PARIS -- Rafael Nadal won his third straight French Open title in a way that would lead most people to predict a few more in his long-range forecast.
The trickier question is whether he and Roger Federer will remain stuck in the same annual weather pattern of one for me, three for you.
Does Nadal's mastery make it more or less likely he'll win a Grand Slam on another surface?
"That's simple," Federer said. "It's just like me, when I won my first Wimbledon, I thought, 'Well, I know how to win a Grand Slam tournament, so I can win the U.S. Open, the Australian Open and Roland Garros.' It gives you motivation and confidence.
"And given his final in Wimbledon last year, he knows that, on all other surfaces, he can win the title. He won Indian Wells easily, and that's a surface which is very similar to that of the U.S. Open or to that of Australia. So why not the other Grand Slam tournaments?"
Why not, indeed. Nadal at 21 is already far more versatile than the man who presented him the trophy Sunday. Brazil's Gustavo Kuerten won three times at Roland Garros but never got past the quarterfinals at another Slam.
U.S. Davis Cup captain Patrick McEnroe likes Nadal's chances.
"He's learned to play more aggressively on other surfaces, and it's actually helped him on clay," McEnroe said. "He plays with so much spin and margin that he can still be a human backboard, but he also punishes guys. Do I think he'll win another one this year? I'm not sure. Roger is still the prohibitive favorite in the other two.
"There's something special about [Nadal's] mentality more than anything. He has said from the outset that he wanted to win Wimbledon and he wanted to be No. 1. He has the physical tools to do it and great feel. He doesn't come to the net much, but when he gets in the forecourt, he's pretty comfortable. A lot of clay courters don't like to come out of their comfort zone. He's forced himself to do that."
Nadal and Federer have opposite predicaments, obviously. Federer needs Paris to complete his set, and Nadal's collection is a matched set at the moment.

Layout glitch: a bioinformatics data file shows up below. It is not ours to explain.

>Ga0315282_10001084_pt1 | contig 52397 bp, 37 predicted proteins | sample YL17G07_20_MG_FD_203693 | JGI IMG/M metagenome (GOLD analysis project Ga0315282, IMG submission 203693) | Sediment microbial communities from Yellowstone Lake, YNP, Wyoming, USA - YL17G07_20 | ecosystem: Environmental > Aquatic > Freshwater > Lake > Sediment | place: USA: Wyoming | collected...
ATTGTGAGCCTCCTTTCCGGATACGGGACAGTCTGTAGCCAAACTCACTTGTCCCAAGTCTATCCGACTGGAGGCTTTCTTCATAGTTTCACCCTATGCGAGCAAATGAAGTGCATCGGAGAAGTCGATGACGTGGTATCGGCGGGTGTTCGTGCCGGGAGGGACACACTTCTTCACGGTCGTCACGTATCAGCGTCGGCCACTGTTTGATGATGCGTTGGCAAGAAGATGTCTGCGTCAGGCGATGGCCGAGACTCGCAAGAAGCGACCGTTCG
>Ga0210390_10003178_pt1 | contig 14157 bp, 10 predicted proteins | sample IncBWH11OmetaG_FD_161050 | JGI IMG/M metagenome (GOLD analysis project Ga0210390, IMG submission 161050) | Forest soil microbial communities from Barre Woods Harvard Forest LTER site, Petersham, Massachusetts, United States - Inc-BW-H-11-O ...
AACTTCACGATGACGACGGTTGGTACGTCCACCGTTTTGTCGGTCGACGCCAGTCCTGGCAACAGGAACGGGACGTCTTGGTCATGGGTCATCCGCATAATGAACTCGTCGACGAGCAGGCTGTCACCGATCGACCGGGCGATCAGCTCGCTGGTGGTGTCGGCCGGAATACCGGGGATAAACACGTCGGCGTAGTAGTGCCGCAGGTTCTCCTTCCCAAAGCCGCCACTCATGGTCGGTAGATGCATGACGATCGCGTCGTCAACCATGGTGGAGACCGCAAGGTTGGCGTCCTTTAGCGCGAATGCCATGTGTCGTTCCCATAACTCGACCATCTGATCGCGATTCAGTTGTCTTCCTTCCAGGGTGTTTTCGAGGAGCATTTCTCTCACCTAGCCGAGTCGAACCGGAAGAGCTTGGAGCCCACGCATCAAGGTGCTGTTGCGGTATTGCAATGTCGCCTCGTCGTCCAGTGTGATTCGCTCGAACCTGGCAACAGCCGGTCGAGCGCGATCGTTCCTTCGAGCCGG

"You always take one of each," said Mats Wilander, a seven-time Slam winner who won everywhere but Wimbledon. "You always take the career Grand Slam, even if it's only four to my seven."
Wilander, a consistent contrarian among analysts, speculated that Nadal's hat trick could encourage stagnation rather than progression.
"If he keeps winning on clay, the pressure is just going to mount to win a Slam on another surface," Wilander said. "He needs to say, 'Forget the French. That's it, I've won the French.' Still try, still come, of course, but start focusing on the other ones.
"Winning the French three times in a row, it's unbelievably impressive, but the downside is he's maybe working too hard to win the French Open and not changing his game enough to where he'll have success on other surfaces, which will then also result in a surprise loss at the French Open one day. It's a give and take."
Nadal showed no sign of wanting to abandon one goal for another, however.
"I think I am a little bit more complete," he said. "I can go to the net sometimes. Here, it's tough, especially against Roger, because he has unbelievable passing shot, backhand and forehand. But I know I can go to the net and have better chances than before. I can play a little bit more aggressive with my forehand. I improved the backhand, too.
"You never know what's going on after this tournament, no? But sure, I am very happy about my clay season, about my performance this year, because I win a lot of matches, but I win a lot of matches playing well. Last year, I won a lot of matches without playing well."
Two-time French Open winner Jim Courier had perhaps the most straightforward view of all.
"Rafa is still improving on this surface," Courier said. "We have to remember that he's only just turned 21. Winning Paris helps him everywhere else, and clearly his confidence grows from the win. He'll be a factor at Wimbledon."
Bonnie DeSimone is a freelancer who is covering the French Open for ESPN.com.